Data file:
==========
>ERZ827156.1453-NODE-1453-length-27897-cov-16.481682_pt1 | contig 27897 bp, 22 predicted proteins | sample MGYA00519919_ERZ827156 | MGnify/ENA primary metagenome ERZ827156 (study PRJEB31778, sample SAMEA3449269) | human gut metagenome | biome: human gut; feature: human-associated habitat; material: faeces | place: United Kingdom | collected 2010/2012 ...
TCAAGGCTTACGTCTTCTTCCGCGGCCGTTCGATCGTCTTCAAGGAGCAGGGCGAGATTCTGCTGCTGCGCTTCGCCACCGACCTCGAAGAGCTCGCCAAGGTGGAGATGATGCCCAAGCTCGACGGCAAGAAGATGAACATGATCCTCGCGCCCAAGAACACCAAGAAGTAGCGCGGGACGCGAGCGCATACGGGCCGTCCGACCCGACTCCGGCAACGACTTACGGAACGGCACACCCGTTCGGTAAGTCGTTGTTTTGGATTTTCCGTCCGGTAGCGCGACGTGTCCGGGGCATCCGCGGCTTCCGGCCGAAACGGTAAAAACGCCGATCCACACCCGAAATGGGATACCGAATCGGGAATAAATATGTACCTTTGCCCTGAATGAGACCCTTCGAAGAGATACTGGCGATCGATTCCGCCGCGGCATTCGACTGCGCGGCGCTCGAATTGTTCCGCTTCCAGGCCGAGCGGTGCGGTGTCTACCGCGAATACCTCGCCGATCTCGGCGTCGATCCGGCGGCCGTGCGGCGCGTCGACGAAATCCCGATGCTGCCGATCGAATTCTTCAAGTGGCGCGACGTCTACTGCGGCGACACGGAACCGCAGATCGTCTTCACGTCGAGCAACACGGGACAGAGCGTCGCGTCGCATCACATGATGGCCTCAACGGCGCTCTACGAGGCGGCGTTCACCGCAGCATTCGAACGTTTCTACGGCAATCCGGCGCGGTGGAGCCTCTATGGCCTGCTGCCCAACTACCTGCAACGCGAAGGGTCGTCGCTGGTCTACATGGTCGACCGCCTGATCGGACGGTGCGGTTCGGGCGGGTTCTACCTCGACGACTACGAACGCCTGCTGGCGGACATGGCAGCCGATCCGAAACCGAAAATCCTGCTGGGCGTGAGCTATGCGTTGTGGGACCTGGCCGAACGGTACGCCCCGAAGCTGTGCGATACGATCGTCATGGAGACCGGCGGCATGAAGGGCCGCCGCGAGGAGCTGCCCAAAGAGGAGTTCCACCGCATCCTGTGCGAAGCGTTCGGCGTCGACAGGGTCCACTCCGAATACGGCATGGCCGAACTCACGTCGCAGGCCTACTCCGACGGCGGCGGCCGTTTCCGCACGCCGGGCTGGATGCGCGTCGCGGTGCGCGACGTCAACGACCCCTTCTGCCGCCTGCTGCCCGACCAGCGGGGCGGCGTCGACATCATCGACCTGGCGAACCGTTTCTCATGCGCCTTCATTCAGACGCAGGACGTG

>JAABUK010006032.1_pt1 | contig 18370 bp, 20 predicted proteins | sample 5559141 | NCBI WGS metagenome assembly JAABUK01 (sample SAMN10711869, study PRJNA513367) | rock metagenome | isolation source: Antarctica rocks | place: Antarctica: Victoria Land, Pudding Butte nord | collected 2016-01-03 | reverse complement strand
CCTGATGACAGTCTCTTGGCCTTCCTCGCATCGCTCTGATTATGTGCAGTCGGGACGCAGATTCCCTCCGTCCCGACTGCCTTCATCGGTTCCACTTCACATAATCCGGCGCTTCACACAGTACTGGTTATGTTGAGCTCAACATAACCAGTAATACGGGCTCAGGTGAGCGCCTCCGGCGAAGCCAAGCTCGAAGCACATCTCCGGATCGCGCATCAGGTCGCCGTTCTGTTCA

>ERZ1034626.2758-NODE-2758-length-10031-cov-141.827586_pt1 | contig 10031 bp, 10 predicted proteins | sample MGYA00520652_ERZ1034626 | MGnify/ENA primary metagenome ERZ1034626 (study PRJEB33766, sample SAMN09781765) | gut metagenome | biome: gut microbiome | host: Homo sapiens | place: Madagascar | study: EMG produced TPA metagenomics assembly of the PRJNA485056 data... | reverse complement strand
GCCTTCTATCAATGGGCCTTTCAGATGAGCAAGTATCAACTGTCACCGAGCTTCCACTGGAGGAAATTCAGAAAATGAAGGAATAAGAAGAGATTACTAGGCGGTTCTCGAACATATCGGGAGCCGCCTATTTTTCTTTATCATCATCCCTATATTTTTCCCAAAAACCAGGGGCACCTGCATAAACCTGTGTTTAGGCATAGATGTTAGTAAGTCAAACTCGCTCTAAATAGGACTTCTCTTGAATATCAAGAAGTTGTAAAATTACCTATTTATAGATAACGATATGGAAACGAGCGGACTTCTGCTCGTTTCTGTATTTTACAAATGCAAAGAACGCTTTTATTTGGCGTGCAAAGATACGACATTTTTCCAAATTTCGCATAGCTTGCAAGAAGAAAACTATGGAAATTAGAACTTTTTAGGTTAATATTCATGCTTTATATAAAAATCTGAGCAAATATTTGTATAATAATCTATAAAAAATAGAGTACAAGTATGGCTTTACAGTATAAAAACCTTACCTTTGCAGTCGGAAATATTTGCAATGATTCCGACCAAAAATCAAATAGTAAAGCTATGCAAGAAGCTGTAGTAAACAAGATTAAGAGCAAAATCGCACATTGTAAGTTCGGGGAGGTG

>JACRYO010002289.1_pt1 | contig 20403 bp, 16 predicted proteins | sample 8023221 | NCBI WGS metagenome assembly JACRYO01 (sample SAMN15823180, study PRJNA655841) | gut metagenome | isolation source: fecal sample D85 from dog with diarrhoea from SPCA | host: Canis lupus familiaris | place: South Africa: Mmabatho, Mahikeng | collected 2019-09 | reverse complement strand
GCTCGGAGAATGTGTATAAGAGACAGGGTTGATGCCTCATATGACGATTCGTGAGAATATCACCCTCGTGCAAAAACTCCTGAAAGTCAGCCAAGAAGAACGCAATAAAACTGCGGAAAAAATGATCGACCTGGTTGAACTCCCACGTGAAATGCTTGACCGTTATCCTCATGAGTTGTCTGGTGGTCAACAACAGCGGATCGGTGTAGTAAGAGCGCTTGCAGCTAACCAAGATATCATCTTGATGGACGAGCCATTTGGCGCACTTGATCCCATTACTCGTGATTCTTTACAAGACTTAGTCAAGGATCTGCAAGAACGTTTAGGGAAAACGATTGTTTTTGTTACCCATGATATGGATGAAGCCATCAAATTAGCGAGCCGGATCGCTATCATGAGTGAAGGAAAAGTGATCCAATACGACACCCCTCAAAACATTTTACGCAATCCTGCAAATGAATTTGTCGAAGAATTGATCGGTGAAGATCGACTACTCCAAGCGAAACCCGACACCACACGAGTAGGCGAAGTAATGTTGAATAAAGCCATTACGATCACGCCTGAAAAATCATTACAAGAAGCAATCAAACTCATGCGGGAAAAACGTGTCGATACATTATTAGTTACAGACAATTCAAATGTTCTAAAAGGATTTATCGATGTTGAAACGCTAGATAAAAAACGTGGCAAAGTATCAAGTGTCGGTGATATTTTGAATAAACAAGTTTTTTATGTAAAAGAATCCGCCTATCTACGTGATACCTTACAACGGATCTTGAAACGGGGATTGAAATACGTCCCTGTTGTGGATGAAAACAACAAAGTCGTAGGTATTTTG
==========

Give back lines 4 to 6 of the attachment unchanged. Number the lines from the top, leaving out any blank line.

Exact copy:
CCTGATGACAGTCTCTTGGCCTTCCTCGCATCGCTCTGATTATGTGCAGTCGGGACGCAGATTCCCTCCGTCCCGACTGCCTTCATCGGTTCCACTTCACATAATCCGGCGCTTCACACAGTACTGGTTATGTTGAGCTCAACATAACCAGTAATACGGGCTCAGGTGAGCGCCTCCGGCGAAGCCAAGCTCGAAGCACATCTCCGGATCGCGCATCAGGTCGCCGTTCTGTTCA

>ERZ1034626.2758-NODE-2758-length-10031-cov-141.827586_pt1 | contig 10031 bp, 10 predicted proteins | sample MGYA00520652_ERZ1034626 | MGnify/ENA primary metagenome ERZ1034626 (study PRJEB33766, sample SAMN09781765) | gut metagenome | biome: gut microbiome | host: Homo sapiens | place: Madagascar | study: EMG produced TPA metagenomics assembly of the PRJNA485056 data... | reverse complement strand
GCCTTCTATCAATGGGCCTTTCAGATGAGCAAGTATCAACTGTCACCGAGCTTCCACTGGAGGAAATTCAGAAAATGAAGGAATAAGAAGAGATTACTAGGCGGTTCTCGAACATATCGGGAGCCGCCTATTTTTCTTTATCATCATCCCTATATTTTTCCCAAAAACCAGGGGCACCTGCATAAACCTGTGTTTAGGCATAGATGTTAGTAAGTCAAACTCGCTCTAAATAGGACTTCTCTTGAATATCAAGAAGTTGTAAAATTACCTATTTATAGATAACGATATGGAAACGAGCGGACTTCTGCTCGTTTCTGTATTTTACAAATGCAAAGAACGCTTTTATTTGGCGTGCAAAGATACGACATTTTTCCAAATTTCGCATAGCTTGCAAGAAGAAAACTATGGAAATTAGAACTTTTTAGGTTAATATTCATGCTTTATATAAAAATCTGAGCAAATATTTGTATAATAATCTATAAAAAATAGAGTACAAGTATGGCTTTACAGTATAAAAACCTTACCTTTGCAGTCGGAAATATTTGCAATGATTCCGACCAAAAATCAAATAGTAAAGCTATGCAAGAAGCTGTAGTAAACAAGATTAAGAGCAAAATCGCACATTGTAAGTTCGGGGAGGTG